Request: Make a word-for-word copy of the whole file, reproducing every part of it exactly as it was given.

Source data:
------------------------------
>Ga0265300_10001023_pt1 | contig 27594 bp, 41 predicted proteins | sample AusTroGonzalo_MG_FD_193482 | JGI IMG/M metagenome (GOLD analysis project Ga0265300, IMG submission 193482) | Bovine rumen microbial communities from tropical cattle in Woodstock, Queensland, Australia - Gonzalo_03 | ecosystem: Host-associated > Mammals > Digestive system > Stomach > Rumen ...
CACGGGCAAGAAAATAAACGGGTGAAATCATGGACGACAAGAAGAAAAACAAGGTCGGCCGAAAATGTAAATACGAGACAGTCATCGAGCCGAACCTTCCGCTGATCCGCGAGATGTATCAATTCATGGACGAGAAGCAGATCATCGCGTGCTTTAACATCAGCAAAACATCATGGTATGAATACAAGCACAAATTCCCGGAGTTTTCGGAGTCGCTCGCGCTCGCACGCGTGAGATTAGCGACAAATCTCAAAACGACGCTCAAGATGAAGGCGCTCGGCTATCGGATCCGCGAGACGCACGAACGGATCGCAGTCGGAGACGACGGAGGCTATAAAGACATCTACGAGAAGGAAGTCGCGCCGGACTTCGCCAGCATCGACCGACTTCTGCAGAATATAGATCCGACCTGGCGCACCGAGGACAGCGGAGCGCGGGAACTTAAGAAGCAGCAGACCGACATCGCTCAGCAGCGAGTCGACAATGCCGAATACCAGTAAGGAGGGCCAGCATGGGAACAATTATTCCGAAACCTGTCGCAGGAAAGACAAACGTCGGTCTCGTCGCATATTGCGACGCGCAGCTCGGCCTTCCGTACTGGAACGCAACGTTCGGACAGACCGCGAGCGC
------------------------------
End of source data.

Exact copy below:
>Ga0265300_10001023_pt1 | contig 27594 bp, 41 predicted proteins | sample AusTroGonzalo_MG_FD_193482 | JGI IMG/M metagenome (GOLD analysis project Ga0265300, IMG submission 193482) | Bovine rumen microbial communities from tropical cattle in Woodstock, Queensland, Australia - Gonzalo_03 | ecosystem: Host-associated > Mammals > Digestive system > Stomach > Rumen ...
CACGGGCAAGAAAATAAACGGGTGAAATCATGGACGACAAGAAGAAAAACAAGGTCGGCCGAAAATGTAAATACGAGACAGTCATCGAGCCGAACCTTCCGCTGATCCGCGAGATGTATCAATTCATGGACGAGAAGCAGATCATCGCGTGCTTTAACATCAGCAAAACATCATGGTATGAATACAAGCACAAATTCCCGGAGTTTTCGGAGTCGCTCGCGCTCGCACGCGTGAGATTAGCGACAAATCTCAAAACGACGCTCAAGATGAAGGCGCTCGGCTATCGGATCCGCGAGACGCACGAACGGATCGCAGTCGGAGACGACGGAGGCTATAAAGACATCTACGAGAAGGAAGTCGCGCCGGACTTCGCCAGCATCGACCGACTTCTGCAGAATATAGATCCGACCTGGCGCACCGAGGACAGCGGAGCGCGGGAACTTAAGAAGCAGCAGACCGACATCGCTCAGCAGCGAGTCGACAATGCCGAATACCAGTAAGGAGGGCCAGCATGGGAACAATTATTCCGAAACCTGTCGCAGGAAAGACAAACGTCGGTCTCGTCGCATATTGCGACGCGCAGCTCGGCCTTCCGTACTGGAACGCAACGTTCGGACAGACCGCGAGCGC